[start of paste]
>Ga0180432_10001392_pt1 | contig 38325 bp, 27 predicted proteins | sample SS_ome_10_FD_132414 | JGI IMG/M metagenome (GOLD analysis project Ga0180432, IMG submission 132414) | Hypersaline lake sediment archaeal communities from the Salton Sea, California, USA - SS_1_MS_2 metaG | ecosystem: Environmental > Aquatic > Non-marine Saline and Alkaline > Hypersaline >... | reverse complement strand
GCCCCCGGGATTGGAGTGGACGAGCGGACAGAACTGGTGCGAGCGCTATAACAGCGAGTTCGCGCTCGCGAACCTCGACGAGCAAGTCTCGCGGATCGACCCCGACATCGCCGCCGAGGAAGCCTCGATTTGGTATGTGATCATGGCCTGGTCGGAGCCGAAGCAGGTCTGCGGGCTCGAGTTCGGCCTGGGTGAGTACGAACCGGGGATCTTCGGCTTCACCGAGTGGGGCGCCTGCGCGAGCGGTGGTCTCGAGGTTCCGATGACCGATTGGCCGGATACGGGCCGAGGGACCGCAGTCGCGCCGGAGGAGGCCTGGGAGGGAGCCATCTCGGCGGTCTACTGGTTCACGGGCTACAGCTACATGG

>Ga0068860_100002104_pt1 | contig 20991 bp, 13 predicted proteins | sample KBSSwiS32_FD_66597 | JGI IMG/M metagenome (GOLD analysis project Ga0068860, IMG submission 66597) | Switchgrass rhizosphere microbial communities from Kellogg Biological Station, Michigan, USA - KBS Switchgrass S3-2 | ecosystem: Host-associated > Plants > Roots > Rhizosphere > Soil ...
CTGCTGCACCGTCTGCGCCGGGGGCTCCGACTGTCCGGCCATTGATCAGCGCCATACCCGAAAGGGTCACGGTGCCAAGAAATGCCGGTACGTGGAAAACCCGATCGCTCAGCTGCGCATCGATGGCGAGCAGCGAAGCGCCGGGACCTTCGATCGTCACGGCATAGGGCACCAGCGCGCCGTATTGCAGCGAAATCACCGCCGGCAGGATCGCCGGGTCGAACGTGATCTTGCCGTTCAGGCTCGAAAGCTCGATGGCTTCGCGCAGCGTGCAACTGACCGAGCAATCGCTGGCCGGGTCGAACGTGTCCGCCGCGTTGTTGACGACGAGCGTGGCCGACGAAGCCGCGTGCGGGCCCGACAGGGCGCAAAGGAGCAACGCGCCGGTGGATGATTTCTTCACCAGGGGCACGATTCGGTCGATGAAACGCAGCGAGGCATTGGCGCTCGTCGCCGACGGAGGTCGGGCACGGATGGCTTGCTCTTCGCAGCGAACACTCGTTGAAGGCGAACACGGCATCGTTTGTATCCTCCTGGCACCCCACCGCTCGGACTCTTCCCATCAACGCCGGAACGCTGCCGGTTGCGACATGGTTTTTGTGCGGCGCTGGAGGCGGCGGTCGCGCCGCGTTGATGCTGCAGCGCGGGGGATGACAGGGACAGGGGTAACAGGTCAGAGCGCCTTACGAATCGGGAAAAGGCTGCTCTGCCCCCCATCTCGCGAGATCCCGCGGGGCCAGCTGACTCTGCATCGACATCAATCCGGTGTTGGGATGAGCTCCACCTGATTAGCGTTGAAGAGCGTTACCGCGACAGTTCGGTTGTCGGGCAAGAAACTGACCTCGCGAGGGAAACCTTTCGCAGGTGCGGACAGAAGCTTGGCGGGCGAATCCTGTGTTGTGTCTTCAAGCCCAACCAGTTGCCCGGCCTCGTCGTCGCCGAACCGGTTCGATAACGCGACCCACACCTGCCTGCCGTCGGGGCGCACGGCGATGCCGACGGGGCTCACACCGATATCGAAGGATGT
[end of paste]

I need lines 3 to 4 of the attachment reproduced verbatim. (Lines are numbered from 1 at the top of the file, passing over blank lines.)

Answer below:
>Ga0068860_100002104_pt1 | contig 20991 bp, 13 predicted proteins | sample KBSSwiS32_FD_66597 | JGI IMG/M metagenome (GOLD analysis project Ga0068860, IMG submission 66597) | Switchgrass rhizosphere microbial communities from Kellogg Biological Station, Michigan, USA - KBS Switchgrass S3-2 | ecosystem: Host-associated > Plants > Roots > Rhizosphere > Soil ...
CTGCTGCACCGTCTGCGCCGGGGGCTCCGACTGTCCGGCCATTGATCAGCGCCATACCCGAAAGGGTCACGGTGCCAAGAAATGCCGGTACGTGGAAAACCCGATCGCTCAGCTGCGCATCGATGGCGAGCAGCGAAGCGCCGGGACCTTCGATCGTCACGGCATAGGGCACCAGCGCGCCGTATTGCAGCGAAATCACCGCCGGCAGGATCGCCGGGTCGAACGTGATCTTGCCGTTCAGGCTCGAAAGCTCGATGGCTTCGCGCAGCGTGCAACTGACCGAGCAATCGCTGGCCGGGTCGAACGTGTCCGCCGCGTTGTTGACGACGAGCGTGGCCGACGAAGCCGCGTGCGGGCCCGACAGGGCGCAAAGGAGCAACGCGCCGGTGGATGATTTCTTCACCAGGGGCACGATTCGGTCGATGAAACGCAGCGAGGCATTGGCGCTCGTCGCCGACGGAGGTCGGGCACGGATGGCTTGCTCTTCGCAGCGAACACTCGTTGAAGGCGAACACGGCATCGTTTGTATCCTCCTGGCACCCCACCGCTCGGACTCTTCCCATCAACGCCGGAACGCTGCCGGTTGCGACATGGTTTTTGTGCGGCGCTGGAGGCGGCGGTCGCGCCGCGTTGATGCTGCAGCGCGGGGGATGACAGGGACAGGGGTAACAGGTCAGAGCGCCTTACGAATCGGGAAAAGGCTGCTCTGCCCCCCATCTCGCGAGATCCCGCGGGGCCAGCTGACTCTGCATCGACATCAATCCGGTGTTGGGATGAGCTCCACCTGATTAGCGTTGAAGAGCGTTACCGCGACAGTTCGGTTGTCGGGCAAGAAACTGACCTCGCGAGGGAAACCTTTCGCAGGTGCGGACAGAAGCTTGGCGGGCGAATCCTGTGTTGTGTCTTCAAGCCCAACCAGTTGCCCGGCCTCGTCGTCGCCGAACCGGTTCGATAACGCGACCCACACCTGCCTGCCGTCGGGGCGCACGGCGATGCCGACGGGGCTCACACCGATATCGAAGGATGT